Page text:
MPs are calling for an inquiry into the treatment of disabled people during the pandemic.
The women and equality select committee published a 53-page report based on three sub-inquiries, which criticised the government’s treatment of those with a disability as the country grappled with the spread of Covid-19.
The report described the government’s definition of people as “clinically extremely vulnerable” – those needing to shield – as “rational from a medical perspective” but an “inappropriate proxy for the need for support”.
MPs recommended that the government ensures local support arrangements for free food delivery, and said local retailers should make reasonable adjustments so that shielding people are able to shop for essentials safely.
The report also notes the Do Not Attempt Resuscitation (DNAR) scandal, wherein blanket DNAR orders were placed on people with learning disabilities and underlying conditions when they were admitted to hospital, without the consent of them or their families.
Poor communication was cited as a barrier for disabled people, with the lack of sign language at televised government briefings and inadequate support for deaf and hard of hearing people who lip read and struggle with introduction of face masks.
The report said: “The government has been far too slow to address concerns about inaccessible communications during the pandemic, notably about the lack of British Sign Language (BSL) interpretation of government television briefings.”
Speaking to The Independent, Lynn Stewart-Taylor, the founder of the #WhereIsTheInterpreter campaign to get the government to implement BSL interpretation, said: “Due to the lack of provision, sign language users are missing out the critical information. Sign language save lives.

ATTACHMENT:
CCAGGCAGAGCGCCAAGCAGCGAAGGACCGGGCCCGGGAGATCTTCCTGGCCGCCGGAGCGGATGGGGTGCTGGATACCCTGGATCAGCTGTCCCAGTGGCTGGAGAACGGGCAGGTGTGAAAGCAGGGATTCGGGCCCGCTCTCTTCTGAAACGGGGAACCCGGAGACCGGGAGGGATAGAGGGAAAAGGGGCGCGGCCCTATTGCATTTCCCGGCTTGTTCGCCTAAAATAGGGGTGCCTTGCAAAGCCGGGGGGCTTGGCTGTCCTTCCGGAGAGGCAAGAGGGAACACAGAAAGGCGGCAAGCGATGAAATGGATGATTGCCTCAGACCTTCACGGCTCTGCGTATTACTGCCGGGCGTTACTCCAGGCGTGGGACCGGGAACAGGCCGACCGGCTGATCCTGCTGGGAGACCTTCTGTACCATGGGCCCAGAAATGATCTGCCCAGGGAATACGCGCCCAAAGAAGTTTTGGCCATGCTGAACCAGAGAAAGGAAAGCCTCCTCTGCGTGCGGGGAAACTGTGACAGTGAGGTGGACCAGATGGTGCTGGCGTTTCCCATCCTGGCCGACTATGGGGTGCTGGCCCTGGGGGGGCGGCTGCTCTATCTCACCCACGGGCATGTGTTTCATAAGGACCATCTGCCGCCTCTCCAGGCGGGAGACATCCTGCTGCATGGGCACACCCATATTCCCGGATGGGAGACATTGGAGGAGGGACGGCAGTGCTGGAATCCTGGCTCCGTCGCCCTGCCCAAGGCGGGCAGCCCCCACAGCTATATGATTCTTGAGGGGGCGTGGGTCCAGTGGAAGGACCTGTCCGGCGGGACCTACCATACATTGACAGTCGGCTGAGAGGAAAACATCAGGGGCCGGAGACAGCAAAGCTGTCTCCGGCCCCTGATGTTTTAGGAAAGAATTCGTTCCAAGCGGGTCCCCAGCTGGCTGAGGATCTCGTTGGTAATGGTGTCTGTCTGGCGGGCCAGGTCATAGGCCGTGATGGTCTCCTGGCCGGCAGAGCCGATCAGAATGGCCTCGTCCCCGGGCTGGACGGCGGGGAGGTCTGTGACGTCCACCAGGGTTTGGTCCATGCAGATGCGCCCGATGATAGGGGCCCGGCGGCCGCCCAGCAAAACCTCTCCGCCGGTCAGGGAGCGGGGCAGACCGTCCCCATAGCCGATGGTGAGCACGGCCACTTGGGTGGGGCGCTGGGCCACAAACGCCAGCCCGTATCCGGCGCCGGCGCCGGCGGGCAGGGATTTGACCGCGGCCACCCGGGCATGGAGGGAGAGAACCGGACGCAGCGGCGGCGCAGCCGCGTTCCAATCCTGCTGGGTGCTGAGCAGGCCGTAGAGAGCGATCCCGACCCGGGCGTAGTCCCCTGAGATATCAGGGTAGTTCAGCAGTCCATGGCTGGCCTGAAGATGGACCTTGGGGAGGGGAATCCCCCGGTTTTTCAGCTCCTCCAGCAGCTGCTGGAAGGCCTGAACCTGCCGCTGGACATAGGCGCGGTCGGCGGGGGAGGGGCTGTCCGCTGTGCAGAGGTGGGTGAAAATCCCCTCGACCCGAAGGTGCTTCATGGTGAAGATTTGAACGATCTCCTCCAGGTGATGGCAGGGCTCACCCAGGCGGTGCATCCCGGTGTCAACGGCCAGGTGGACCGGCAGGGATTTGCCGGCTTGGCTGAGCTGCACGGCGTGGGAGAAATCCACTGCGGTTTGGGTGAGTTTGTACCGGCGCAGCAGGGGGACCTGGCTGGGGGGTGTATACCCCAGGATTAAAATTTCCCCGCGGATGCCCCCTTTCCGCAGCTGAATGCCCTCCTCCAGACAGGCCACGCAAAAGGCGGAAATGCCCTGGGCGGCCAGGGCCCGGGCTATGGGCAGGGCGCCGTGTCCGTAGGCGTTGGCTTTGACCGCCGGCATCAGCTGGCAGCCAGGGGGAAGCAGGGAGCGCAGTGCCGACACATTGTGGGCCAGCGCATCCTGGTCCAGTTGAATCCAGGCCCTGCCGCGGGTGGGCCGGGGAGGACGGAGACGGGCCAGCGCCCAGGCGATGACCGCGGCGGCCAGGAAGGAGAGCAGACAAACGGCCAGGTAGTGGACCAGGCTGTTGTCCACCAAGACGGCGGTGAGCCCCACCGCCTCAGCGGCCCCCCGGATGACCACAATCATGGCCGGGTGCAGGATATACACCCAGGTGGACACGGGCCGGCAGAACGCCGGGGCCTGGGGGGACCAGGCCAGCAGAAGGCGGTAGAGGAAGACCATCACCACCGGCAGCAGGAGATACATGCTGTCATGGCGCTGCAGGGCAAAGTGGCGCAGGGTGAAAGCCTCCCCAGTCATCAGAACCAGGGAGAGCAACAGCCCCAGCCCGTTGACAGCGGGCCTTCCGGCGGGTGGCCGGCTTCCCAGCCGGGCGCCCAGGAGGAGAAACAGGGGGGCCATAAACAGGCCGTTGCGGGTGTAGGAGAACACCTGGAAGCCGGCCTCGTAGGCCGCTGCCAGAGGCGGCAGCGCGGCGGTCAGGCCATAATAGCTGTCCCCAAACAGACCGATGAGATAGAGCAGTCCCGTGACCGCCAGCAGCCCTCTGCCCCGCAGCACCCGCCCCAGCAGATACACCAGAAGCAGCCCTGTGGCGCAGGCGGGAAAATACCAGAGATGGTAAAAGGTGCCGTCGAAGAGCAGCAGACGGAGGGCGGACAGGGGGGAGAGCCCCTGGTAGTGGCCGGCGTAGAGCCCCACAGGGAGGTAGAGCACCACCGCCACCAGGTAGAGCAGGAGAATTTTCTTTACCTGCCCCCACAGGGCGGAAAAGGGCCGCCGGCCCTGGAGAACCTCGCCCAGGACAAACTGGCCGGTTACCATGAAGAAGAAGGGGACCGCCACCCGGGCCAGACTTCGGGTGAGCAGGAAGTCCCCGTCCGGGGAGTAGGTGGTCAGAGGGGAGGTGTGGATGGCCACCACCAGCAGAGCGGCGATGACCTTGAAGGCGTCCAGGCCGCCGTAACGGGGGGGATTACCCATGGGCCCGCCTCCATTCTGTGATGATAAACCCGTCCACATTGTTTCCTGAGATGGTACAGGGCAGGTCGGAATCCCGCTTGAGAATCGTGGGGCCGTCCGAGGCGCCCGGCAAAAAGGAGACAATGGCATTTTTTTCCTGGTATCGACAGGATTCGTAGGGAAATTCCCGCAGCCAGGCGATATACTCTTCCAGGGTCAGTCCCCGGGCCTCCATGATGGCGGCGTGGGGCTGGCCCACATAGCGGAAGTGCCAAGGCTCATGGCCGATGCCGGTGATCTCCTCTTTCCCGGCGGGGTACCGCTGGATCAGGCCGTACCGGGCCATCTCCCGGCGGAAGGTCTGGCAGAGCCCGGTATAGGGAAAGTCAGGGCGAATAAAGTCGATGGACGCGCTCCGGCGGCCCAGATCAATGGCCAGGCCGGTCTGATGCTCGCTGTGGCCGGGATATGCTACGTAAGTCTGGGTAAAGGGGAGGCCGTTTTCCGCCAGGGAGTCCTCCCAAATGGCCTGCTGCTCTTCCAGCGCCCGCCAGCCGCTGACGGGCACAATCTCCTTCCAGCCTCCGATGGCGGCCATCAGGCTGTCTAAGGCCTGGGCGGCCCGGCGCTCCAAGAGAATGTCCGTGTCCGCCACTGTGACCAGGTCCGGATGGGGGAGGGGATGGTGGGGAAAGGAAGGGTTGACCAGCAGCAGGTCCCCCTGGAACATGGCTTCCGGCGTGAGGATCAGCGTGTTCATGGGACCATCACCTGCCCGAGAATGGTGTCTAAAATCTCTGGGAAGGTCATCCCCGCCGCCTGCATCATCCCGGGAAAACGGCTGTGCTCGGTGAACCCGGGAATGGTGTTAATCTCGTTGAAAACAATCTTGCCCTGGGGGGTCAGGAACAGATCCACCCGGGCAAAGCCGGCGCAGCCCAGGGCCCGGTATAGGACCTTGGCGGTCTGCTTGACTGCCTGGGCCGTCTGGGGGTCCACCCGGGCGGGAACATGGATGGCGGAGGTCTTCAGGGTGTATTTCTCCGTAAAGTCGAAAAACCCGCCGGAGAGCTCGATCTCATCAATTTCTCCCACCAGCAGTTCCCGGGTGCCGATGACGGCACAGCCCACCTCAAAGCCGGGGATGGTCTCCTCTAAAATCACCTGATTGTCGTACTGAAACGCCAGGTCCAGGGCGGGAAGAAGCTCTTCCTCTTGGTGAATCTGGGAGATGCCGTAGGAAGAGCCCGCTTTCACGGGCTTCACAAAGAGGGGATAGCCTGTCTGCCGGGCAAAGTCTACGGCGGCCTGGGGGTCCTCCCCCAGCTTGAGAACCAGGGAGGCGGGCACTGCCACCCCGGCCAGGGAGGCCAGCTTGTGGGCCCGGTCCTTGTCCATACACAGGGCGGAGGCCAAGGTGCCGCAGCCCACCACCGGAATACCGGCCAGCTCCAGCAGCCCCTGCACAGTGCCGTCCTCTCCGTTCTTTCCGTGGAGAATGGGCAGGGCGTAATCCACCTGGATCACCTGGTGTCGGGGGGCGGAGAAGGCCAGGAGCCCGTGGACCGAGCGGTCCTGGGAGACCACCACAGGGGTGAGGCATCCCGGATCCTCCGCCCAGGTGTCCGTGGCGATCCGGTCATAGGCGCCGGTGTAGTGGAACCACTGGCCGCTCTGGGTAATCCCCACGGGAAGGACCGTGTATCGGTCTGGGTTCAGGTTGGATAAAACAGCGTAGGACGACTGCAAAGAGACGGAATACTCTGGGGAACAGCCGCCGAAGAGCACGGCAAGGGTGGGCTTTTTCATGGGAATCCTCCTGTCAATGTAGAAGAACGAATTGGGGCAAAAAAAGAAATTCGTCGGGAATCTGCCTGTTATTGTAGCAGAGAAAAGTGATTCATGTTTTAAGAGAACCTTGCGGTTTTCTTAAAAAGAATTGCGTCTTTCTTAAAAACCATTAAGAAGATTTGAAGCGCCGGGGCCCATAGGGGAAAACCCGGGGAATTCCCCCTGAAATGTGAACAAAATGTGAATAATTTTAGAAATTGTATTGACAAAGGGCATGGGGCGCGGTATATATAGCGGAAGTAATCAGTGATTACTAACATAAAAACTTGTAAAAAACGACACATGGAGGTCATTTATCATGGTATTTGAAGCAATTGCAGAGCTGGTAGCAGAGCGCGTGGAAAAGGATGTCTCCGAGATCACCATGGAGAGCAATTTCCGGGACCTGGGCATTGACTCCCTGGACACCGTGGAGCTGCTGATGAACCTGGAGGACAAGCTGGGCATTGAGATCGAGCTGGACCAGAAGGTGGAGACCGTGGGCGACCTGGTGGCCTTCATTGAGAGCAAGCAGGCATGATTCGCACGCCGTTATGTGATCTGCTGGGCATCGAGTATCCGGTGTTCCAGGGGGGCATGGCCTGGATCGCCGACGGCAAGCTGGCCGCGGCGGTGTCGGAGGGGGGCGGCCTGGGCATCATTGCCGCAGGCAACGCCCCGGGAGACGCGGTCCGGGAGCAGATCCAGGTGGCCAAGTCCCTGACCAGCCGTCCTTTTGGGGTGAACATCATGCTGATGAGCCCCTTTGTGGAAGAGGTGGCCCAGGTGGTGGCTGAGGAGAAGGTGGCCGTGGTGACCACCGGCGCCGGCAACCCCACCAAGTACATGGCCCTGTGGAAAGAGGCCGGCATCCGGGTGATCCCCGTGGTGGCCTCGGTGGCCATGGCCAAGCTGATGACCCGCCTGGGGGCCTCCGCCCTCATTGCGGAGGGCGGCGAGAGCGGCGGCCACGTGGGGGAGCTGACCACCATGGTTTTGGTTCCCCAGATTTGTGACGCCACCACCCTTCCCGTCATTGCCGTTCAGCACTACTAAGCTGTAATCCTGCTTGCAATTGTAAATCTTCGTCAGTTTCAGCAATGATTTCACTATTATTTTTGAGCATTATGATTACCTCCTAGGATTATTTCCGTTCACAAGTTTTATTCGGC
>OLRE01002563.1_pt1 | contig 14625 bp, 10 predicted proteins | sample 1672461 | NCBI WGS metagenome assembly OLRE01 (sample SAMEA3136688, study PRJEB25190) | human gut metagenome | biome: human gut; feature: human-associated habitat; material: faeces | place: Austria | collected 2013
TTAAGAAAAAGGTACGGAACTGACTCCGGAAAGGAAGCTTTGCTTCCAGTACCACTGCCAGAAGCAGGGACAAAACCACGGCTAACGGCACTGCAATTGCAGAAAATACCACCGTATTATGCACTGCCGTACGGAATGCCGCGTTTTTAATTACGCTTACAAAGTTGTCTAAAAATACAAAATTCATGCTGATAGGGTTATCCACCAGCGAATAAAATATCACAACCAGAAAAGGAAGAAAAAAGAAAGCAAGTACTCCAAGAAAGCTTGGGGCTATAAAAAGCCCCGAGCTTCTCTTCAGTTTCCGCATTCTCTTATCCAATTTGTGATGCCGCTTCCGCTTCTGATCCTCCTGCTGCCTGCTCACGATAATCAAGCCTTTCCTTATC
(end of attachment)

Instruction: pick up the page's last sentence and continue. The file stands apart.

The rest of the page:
“This is critical action that needs to be done. Nothing has changed since we brought our request to the government. They are not listening to us. We are being treated unfairly.”
The report also recommends an additional £211m for students with special educational needs in mainstream schools to allow for “catch-up support”.
ONS data shows disabled people made up around 60 per cent of the deaths during the first wave of the pandemic.
Committee Chair Conservative MP Caroline Nokes said: “Disabled people who already faced substantial barriers to equal participation in society have suffered a range of profoundly adverse effects.
“They have faced problems with unequal access to food, and potentially discriminatory practices in health and social care services.
“Existing systemic problems in education for children and young people with special educational needs have worsened.
“The government has been far too slow to address concerns about engagement and communications: we need genuinely effective mechanisms by which disabled people can influence policies and practices which affect them, and ensure that hard-won rights and equalities are not eroded.
“Our inquiry heard extensive evidence from disabled people of the profoundly unequal adverse effects: our report makes the case for an independent inquiry into the causes.”